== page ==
I ain’t the Energizer Bunny…

16 Oct

As we build our new “Shipping Container Casa” we’re taking a hard look at ways to cut our power consumption.

You see, we’re planning on using photovoltaic systems to make power the house will run on. And since  we’re gonna be responsible for that power, we need to start looking at ways to manage it.

This is NOT our house, but it’s a nice one, huh?

Now, a while back, I wrote a post about ways you can actually save energy. But, now that we’re starting to get serious about this house, it’s time to get serious about our power consumption. And we’re not the only ones, I’m sure. With heating and electricity costs soaring, and the economy teetering on the edge of disaster, it makes sense to muster a few troops, and start looking at ways to make energy-saving efforts around the house.

Ever since the beginnings of this house, I’ve carefully investigated a range of big-ticket investments to help cut my home’s energy costs — from photovoltaic systems (solar panels), geothermal HVAC, all the way to “tankless” hot water heaters. After careful consideration, it looks like I’ll definitely invest in some of these “wonders of modern science.” But in the meantime,  I’ve begun trimming bills by taking smaller baby… er… um… eco-steps.

If you watch Cable TV, you’ve seen energy experts have preached these tactics for years — from dumping our old upright freezer for a newer chest model, and unplugging printers, the TV and all of our cellphone and rechargeable battery chargers when they aren’t in use.

In recent months, I’ve been experimenting, and enlisting friends help me figure out “what costs what” in the world of energy consumption.

(I bet you thought Ronin didn’t have any friends, didn’t you… Well, even “fence-straddling” naysayers can be enlisted, if you dangle energy savings over their heads…)

And here’s what we’ve figured out: If you really think about what you’re doing, you can save some cash on your energy bills. Even in my hopelessly inadequate household, we’ve cut over 500 kwh from the same period last year. And in August and September of this year, our bills dropped over $30, compared to last year.

We did all the usual things, we turned back the thermostat on the hot water heater (and having a new baby didn’t hurt, either. The last thing we wanted to do was par-boil the little monkey!) to save some quick cash.

We’d have cut back on water temperature in the washer too, except Joshua is really good at getting his clothes messy, and frankly, cold water just doesn’t cut it! Some of his clothes are so bad you almost have to boil them! But, we did do more of the “adult” laundry, in cold water.

When it comes time to buy appliances, you can bet that we’re gonna buy energy-efficient “ENERGY-STAR” appliances, too. Combining these appliances with energy conservation techniques will definitely pay off in the long run. After all, what’s the point of buying really efficient appliances, if you lose energy like a sieve, everywhere else in your household?

(And close that damned door! You weren’t born in a barn, were you? Sheesh!)

According to the experts, here are some steps you can take, to start saving money right away!:

Trash your old stand-up freezer, and buy a new Chest Freezer. Right off the bat, chest freezers work better by design. Remember that cold air is heavier than warm air. So Chest Freezers consume up to 25% less energy than comparable uprights because the cold air doesn’t spill out all over the place when the door is opened.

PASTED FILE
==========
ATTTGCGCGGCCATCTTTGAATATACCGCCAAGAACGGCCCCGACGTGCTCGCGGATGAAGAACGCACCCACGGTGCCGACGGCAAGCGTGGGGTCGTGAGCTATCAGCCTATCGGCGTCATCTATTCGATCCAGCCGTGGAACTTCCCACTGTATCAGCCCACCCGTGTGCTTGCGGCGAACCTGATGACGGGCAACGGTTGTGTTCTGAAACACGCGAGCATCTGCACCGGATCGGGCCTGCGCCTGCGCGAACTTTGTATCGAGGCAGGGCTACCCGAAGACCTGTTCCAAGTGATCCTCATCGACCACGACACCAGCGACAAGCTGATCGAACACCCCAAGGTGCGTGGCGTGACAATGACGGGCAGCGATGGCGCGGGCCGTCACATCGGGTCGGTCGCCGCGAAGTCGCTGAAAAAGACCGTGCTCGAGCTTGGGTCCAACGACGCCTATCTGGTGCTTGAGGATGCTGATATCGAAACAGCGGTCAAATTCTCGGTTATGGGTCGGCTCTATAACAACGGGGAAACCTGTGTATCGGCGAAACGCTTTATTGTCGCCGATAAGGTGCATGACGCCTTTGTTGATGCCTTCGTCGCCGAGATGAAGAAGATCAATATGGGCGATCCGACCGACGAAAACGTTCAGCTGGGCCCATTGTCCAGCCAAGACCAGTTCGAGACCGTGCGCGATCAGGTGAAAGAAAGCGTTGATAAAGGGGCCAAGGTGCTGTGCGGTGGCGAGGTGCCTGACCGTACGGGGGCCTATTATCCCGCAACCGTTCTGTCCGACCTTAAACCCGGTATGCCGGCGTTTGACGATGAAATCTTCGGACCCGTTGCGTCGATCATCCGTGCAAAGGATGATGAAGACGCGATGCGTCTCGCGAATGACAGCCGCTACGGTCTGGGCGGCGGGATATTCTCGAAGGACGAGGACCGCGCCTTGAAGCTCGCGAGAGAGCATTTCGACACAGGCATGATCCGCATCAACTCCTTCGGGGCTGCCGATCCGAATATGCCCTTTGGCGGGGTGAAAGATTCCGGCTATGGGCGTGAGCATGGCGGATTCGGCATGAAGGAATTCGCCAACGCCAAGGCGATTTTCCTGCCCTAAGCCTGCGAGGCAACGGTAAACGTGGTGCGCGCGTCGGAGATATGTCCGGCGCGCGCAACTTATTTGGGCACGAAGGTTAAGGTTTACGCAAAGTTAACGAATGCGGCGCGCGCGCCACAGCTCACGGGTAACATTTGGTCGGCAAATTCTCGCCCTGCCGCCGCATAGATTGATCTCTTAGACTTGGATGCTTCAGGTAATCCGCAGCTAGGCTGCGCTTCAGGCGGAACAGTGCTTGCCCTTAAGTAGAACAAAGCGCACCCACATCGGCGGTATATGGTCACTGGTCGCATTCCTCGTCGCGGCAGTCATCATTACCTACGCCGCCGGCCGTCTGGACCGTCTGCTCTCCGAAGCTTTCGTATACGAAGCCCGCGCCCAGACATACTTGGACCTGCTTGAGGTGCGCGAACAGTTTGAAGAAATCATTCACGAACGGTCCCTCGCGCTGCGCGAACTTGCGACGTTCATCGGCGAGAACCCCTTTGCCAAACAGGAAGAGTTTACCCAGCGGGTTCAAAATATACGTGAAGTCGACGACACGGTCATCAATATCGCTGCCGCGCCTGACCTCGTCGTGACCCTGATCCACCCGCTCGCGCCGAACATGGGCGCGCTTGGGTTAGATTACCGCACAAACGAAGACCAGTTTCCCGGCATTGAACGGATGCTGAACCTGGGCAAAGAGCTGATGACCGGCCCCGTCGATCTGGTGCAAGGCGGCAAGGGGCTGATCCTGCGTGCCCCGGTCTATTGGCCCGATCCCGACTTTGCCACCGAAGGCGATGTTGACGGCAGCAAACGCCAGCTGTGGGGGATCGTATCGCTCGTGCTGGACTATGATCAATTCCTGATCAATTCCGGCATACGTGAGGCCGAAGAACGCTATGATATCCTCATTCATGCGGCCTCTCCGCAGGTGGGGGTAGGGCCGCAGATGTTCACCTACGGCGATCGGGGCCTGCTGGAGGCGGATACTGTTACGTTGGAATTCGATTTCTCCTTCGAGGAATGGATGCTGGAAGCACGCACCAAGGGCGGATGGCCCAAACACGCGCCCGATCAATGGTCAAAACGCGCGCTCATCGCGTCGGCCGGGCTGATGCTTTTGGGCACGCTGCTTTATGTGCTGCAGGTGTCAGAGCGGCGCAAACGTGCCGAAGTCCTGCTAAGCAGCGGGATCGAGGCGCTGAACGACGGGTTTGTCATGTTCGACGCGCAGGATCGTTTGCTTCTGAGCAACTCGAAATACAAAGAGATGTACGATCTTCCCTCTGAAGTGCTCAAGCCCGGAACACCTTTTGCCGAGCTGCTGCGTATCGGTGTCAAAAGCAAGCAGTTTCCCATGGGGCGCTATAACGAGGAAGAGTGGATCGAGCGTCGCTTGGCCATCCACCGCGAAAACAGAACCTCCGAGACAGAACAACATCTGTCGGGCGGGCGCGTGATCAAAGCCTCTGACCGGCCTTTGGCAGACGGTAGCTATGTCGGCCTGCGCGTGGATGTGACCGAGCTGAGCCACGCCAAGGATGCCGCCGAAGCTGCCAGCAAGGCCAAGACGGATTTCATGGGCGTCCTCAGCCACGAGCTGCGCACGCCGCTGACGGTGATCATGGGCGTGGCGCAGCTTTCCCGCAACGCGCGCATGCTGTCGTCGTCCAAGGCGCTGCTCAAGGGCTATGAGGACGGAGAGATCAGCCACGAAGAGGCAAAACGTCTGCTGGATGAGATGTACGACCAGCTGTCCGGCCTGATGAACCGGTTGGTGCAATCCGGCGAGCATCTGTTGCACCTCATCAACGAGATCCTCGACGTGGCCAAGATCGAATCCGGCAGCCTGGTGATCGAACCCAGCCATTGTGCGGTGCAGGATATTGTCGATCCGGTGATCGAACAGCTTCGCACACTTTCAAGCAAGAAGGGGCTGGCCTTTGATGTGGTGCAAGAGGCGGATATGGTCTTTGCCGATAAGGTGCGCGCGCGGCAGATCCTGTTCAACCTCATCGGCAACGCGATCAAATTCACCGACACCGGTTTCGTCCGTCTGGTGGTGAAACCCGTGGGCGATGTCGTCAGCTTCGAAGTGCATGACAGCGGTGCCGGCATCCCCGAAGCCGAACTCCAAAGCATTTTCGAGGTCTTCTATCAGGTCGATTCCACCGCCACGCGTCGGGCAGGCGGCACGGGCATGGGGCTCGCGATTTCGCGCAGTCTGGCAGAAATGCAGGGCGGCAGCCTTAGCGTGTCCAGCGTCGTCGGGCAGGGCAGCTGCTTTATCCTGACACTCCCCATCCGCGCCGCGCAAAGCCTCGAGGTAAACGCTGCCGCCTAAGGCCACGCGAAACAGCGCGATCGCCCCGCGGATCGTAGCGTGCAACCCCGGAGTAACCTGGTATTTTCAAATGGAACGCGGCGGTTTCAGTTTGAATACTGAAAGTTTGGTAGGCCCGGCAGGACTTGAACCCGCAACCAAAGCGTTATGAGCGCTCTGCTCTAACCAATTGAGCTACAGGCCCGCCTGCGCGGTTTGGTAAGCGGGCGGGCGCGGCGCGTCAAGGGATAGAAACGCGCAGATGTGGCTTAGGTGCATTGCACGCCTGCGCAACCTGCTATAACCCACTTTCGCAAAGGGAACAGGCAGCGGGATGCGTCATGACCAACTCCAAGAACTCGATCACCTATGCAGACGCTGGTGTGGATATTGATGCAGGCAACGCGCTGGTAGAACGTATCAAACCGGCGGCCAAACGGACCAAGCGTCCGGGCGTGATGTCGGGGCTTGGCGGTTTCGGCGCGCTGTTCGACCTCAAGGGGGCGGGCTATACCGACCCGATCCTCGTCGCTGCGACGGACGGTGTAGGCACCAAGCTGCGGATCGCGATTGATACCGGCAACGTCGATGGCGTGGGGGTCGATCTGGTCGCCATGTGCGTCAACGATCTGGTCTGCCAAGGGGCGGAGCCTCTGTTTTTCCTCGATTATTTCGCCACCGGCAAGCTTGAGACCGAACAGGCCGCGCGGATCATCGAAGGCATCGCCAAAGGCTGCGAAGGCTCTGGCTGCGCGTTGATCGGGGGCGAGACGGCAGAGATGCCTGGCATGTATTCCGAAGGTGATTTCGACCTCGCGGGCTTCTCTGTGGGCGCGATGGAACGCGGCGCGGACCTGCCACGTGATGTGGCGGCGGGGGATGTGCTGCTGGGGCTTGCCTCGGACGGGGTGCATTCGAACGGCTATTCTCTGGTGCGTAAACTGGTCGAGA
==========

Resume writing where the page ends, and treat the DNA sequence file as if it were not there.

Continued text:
That’s what the Department of Energy says, and if they say it… well… it’s okay to be suspicious, (after all, it’s the “government”) but it makes sense! I remember my physics teacher using the same illustration once, when I was actually awake in class… LOL!

Keep in mind that a “manually defrosted” model will use up to 40% less energy than a comparable automatic-defrost models, which may also dehydrate your food, causing it to “freezer burn.”

Nothing pisses off Ronin faster than a “freezer burned” piece of Elk carcass, or my favorite “Bambi-Burgers!”

And, it won’t hurt too much, you can buy a 10-cubic-foot Energy Star Whirlpool chest freezer at most home improvement stores, for under $300.

Your new freezer will actually pay for itself over it’s lifetime. The energy savings of about $40 a year average) adds up. If you’re wondering what your current refrigerator and freezer cost to run, you can check here:

http://www.recyclemyoldfridge.com.

(And, buying a new appliance for the kitchen is bound to make your “significant other” happy! And anything that makes her happy, makes parts of me um… er… happy…) LOL!

Consider using a “solar dryer” and doing more wash in cold water!

Now, I know what you’re thinking. After all, I’m a psychic…er… um… psycho… Clothes lines aren’t very “high-tech.” In fact, I’m told that in some neighborhoods, they’re actually against the law! A “Laundry Nazi” will show up at your house, and give you a ticket, and you have to pay a fine! No kidding!

(Now, Ronin hates Nazi’s in any guise, so if you’re even thinking about showing up at my house, you’re gonna need something more substantial than a stupid ticket book. I suggest automatic weapons, superior numbers, and a sizable amount of skill and cunning…) LOL!

But, If you’re living in one of “these” neighborhoods, you have more money than brains anyway. Why are you even reading this?

“Solar clotheslines” may seem rather “old school,” but using Mother Nature to dry your clothes is pretty much “free.” Have you paid attention to the financial markets lately? The stock market is plunging into the tank faster than Greg Louganis at the Olympics! Any penny I can save, is gonna get saved. It’s getting scary out there!